I sit in a chair in my office attending to words and phrases as they well up inside me. There are moments each day when exposure to social media translates into spells of sadness, hopelessness, and despair. A friend and I text about the election of Brazil’s far-right “Trump of the Tropics,” Jair Bolsonaro. Historical agency is consolidating into the hands of the “Tough Guys,” the well-armed, militarily-unstoppable few. How do we turn this around? By what behavior might we resurrect in this world a world dedicated to love and play? We just do it: we listen, we dance, we read signs. We communicate to others our vision of a joyous cosmology. We project this cosmology outward. We enliven. We embolden. We embrace the anomalies of the particular and our subjective feelings as observers. Following philosopher Paul F. Schmidt, we imagine “feelings” to include “thinking, acting, observing, believing, willing, remembering and hoping, in all their modes and moods.” We channel our hopes into radical concreteness, the “true-for-me,” Sartre’s “being-for-itself.” Let us confess to our thinking. When we allow the voice of the loving individual to be heard, we heal. Schmidt’s book Rebelling, Loving and Liberation is astoundingly good, by the way, as is the view of time expressed in T.S. Eliot’s poem “Burnt Norton.” Both are instructive of how to preserve concrete being in an administered society, if by “concrete being” we mean living in a present that contains many presents, many single concrete inclusive complete wholes, each one lived in the here and now of its own happening.
Feeling a bit like a child that got lost in the woods. That, for me, is the archetypal event, the shape and substance of my life. Our earliest stories, I tell myself, are the ones that spin our worlds. Today, on my birthday, I feel again like the lost boy. Isolated, distant, unloved, particularly in relation to my parents and my siblings. Perhaps the love I fail to receive, though, is the love I fail to give. A quote from French writer René Daumal hits me like a ton of bricks. “I have brought you this far,” he writes in his book Mount Analogue, “and I have been your leader. Right here I’ll take off the cap of authority, which was a crown of thorns for the person I remember myself to be. Far within me, where the memory of what I am is still unclouded, a little child is waking up and making an old man’s mask weep. A little child looking for mother and father, looking with you for protection and help — protection from his pleasures and his dreams, and help in order to become what he is without imitating anyone.” Perhaps I should read Edwin Bernbaum’s book, Sacred Mountains of the World. Or perhaps I should make a pilgrimage to the Sangre de Cristo mountains (Spanish for “Blood of Christ”), a subrange of the Rockies located in southern Colorado and northern New Mexico. Perhaps, perhaps, perhaps.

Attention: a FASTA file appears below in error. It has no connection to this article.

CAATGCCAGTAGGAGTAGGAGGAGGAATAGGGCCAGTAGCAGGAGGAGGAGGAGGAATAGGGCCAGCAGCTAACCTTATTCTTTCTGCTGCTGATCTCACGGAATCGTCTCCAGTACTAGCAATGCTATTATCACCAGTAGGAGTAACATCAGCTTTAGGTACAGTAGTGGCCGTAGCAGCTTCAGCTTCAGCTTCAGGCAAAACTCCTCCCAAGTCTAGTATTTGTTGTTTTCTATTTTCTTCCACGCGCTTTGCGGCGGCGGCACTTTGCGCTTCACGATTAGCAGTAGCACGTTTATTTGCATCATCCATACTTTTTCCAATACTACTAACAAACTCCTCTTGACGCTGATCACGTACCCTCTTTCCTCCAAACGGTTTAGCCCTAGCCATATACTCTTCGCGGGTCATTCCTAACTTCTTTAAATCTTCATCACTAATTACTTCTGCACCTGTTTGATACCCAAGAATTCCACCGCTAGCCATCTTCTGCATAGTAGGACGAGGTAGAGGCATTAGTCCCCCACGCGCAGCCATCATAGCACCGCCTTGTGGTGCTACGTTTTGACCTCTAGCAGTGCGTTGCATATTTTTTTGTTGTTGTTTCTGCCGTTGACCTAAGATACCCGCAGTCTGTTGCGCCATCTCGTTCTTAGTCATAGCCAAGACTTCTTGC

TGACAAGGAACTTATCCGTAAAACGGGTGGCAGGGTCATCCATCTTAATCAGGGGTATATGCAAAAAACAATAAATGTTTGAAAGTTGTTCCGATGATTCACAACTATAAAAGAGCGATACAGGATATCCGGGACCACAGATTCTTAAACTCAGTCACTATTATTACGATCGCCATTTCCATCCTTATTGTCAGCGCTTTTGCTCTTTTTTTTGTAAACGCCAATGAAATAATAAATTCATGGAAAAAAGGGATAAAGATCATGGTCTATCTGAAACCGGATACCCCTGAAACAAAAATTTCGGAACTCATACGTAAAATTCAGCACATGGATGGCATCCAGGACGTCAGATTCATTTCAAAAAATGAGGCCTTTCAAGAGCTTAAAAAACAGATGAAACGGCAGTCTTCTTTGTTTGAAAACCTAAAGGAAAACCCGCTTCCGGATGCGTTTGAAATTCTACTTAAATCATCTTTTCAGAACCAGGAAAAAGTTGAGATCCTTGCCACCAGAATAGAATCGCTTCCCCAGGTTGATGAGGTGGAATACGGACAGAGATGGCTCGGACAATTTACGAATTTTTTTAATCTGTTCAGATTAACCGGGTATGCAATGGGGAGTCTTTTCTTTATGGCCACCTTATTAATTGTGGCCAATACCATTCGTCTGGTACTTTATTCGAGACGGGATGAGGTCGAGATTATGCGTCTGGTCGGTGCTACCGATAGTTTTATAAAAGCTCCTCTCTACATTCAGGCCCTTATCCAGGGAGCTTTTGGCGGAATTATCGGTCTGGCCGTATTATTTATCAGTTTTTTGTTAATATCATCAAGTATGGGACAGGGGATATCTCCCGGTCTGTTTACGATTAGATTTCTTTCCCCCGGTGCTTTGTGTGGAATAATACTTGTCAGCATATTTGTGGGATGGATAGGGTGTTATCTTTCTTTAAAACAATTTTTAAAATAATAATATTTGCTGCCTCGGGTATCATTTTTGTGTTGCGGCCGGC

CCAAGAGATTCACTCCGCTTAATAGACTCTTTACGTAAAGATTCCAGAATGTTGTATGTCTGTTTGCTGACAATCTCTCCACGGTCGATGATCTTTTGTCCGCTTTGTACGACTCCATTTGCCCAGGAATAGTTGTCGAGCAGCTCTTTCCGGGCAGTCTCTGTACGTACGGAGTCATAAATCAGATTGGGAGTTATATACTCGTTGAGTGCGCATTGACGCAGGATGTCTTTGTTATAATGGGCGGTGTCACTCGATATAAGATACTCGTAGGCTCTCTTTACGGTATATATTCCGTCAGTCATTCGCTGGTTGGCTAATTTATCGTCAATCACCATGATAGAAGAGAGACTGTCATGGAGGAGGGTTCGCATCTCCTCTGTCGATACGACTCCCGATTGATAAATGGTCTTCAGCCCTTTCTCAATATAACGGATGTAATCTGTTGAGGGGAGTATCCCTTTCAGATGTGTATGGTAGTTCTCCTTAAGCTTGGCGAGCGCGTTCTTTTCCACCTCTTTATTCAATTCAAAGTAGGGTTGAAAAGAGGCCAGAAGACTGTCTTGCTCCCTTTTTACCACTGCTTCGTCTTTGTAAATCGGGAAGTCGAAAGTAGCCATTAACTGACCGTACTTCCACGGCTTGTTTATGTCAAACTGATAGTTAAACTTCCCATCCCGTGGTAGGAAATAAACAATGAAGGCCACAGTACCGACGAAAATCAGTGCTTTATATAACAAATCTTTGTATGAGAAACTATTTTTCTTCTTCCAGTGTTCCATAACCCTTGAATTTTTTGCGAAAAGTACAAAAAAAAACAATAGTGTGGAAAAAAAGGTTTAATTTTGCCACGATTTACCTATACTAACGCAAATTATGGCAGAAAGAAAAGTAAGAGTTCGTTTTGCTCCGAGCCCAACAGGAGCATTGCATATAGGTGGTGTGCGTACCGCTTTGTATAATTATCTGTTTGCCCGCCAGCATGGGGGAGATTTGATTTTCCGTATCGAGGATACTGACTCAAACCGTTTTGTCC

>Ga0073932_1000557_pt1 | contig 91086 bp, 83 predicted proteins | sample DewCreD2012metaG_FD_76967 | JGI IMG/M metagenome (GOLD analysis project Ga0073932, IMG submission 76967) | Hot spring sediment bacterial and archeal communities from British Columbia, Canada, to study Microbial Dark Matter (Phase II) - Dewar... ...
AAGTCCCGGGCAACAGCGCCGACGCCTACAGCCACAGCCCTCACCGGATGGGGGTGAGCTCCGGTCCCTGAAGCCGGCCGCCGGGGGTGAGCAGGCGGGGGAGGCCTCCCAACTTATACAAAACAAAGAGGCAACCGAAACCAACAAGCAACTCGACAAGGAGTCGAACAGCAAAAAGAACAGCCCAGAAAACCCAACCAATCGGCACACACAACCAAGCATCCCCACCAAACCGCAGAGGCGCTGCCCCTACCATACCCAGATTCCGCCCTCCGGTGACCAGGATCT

Let us begin like Homer with an invocation of the totality. “Sing in me, Muse, and through me tell the story of the man of many ways.” A kit of pigeons crosses a sky of blue and grey on a warm afternoon. I prefer to sing of these nonhuman organisms, since A) I object to the above translation’s movement from the many to the singular-universal under the gendered sign of “man”; B) my own life continues to trouble me, particularly in its isolation from its Utopia, its beloved community; and C) to the extent that the personal under capitalism can still aspire to the scope of the political and the form of the epic, its universal human of many ways would unfortunately be a tragic figure, in many ways unfree. Stripped of ease, most especially, by its society’s demands upon its labor. “How can one self-actualize,” we might imagine this figure of subjection thinking to itself, “when one is separated from one’s fruits, the matter into which one bestows one’s energy?” Why would there be any surprise, in fact, if this figure, the human under these conditions, the subject with whom we identify, prefers to sing not of itself but of the nonhuman, multiple and singular, the paradoxical ever-changing presences that have thus far accompanied each day of the subject’s lived experience? The answer, of course, is Love, as this latter is the means by which that which we are—the subject, the “human of many ways”—finds in this world a companion. History may yet wish to make of me a casualty of the class war, I tell myself, but in the meantime I prefer to walk outdoors with Sarah, the two of us stopping over at a friend’s screened-in porch for wine and Goldfish, talk revolving around movies and TV shows we’ve been watching, punk-rock twentysomethings with bleached hair passing us on our way.